So that’s it, six common freelance writing myths debunked. Have you heard any other freelancing stories that you suspect aren’t really true?

    // Photo credit: kmoney56


0 thoughts on “ABCs of Freelance Writing: M is for Myth

  1. I like the idea of having the rates published. Not saying it has to be written in stone. It can be a range or have different packages. Most businesses that hire freelance writers are going to have a budget and it’s very time consuming to contact each writer just to get the rates. 

    I also totally agree about not needing an accounting degree (although few hours at a bookkeeping class will make life easier). Great post Emily!

    • You make a very good point about publishing rates for the benefit of potential clients. I think most freelancers don’t publish rates because they want to be flexible. Heck, I don’t publish my rates at the moment either. Mostly because I’m still working out the best way to approach it. I want to make sure that I don’t scare away non-profits in particular. I like working within their budgets whenever time and bank accounts allow. 🙂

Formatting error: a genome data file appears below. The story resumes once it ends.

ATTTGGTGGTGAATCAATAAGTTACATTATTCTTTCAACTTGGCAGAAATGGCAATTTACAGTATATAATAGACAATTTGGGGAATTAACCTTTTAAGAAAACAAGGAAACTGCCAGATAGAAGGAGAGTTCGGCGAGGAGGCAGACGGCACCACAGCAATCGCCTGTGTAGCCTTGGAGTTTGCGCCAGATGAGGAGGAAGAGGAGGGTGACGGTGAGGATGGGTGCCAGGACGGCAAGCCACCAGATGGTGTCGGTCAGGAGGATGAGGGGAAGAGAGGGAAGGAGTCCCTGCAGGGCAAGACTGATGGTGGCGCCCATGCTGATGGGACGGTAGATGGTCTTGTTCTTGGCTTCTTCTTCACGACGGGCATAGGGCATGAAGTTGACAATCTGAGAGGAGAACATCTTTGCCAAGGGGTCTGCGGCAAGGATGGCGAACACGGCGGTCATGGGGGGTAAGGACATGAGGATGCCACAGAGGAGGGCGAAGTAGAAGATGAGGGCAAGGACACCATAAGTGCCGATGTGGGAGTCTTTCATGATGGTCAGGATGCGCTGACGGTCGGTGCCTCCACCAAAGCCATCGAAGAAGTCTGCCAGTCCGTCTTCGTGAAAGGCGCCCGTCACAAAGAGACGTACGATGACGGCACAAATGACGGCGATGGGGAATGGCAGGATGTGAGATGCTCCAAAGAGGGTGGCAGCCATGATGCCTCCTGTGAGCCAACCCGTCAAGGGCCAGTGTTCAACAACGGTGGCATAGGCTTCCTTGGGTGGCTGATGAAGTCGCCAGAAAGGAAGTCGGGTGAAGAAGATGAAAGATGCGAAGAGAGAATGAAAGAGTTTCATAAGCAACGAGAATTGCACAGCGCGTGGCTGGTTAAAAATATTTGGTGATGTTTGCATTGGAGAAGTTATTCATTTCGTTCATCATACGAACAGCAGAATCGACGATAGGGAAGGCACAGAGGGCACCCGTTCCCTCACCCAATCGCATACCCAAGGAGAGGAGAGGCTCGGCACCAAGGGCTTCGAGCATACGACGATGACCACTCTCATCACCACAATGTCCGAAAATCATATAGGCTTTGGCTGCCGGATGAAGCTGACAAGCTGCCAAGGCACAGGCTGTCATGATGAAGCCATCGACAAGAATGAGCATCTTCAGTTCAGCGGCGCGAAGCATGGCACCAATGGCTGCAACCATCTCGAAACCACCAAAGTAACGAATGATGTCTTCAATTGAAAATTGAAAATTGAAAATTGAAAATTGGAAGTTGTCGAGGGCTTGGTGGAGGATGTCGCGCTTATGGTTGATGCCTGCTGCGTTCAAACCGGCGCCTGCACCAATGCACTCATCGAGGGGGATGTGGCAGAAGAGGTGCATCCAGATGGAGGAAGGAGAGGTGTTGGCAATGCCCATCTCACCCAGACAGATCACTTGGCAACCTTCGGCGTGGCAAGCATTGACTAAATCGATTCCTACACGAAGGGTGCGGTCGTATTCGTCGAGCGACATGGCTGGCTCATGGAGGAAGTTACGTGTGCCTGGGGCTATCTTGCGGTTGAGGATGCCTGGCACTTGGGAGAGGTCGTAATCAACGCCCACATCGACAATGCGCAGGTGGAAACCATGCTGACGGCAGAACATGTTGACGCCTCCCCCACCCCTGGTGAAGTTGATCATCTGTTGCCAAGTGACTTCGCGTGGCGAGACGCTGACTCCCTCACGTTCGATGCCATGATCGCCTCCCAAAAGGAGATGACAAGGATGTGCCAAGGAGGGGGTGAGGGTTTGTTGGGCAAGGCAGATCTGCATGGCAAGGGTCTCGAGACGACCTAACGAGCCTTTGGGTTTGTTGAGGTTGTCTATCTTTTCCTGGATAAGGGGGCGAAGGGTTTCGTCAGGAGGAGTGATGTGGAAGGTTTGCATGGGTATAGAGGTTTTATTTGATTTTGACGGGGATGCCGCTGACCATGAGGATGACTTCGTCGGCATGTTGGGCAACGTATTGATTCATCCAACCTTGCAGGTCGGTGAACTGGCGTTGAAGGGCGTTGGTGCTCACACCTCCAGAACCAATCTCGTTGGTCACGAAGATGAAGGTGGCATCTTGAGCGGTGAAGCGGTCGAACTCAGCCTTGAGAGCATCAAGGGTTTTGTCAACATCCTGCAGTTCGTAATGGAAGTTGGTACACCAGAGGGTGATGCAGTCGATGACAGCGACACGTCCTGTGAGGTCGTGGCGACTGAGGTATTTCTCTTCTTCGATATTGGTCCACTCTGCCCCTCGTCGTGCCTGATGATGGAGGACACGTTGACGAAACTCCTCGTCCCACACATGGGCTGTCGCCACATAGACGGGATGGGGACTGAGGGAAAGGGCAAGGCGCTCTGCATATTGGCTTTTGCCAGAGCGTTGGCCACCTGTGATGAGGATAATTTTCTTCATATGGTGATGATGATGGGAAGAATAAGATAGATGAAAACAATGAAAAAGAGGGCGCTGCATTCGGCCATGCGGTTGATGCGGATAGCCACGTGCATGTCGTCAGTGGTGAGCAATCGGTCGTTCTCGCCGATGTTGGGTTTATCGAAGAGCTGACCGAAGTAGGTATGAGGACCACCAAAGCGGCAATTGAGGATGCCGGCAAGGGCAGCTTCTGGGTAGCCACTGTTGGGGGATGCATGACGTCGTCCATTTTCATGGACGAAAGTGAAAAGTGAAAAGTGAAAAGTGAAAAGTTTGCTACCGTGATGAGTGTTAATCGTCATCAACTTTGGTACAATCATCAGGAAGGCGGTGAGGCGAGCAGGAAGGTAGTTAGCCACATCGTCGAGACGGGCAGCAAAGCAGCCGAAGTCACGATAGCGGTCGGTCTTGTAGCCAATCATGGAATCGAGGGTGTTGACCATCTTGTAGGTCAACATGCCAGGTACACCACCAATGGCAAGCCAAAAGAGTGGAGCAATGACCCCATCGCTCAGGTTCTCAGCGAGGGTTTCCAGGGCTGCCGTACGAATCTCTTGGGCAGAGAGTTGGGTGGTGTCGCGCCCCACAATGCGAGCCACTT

2. I like the idea of having the rates published. Not saying it has to be written in stone. It can be a range or have different packages. Most businesses that hire freelance writers are going to have a budget and it’s very time consuming to contact each writer just to get the rates. 

    I also totally agree about not needing an accounting degree (although few hours at a bookkeeping class will make life easier). Great post Emily!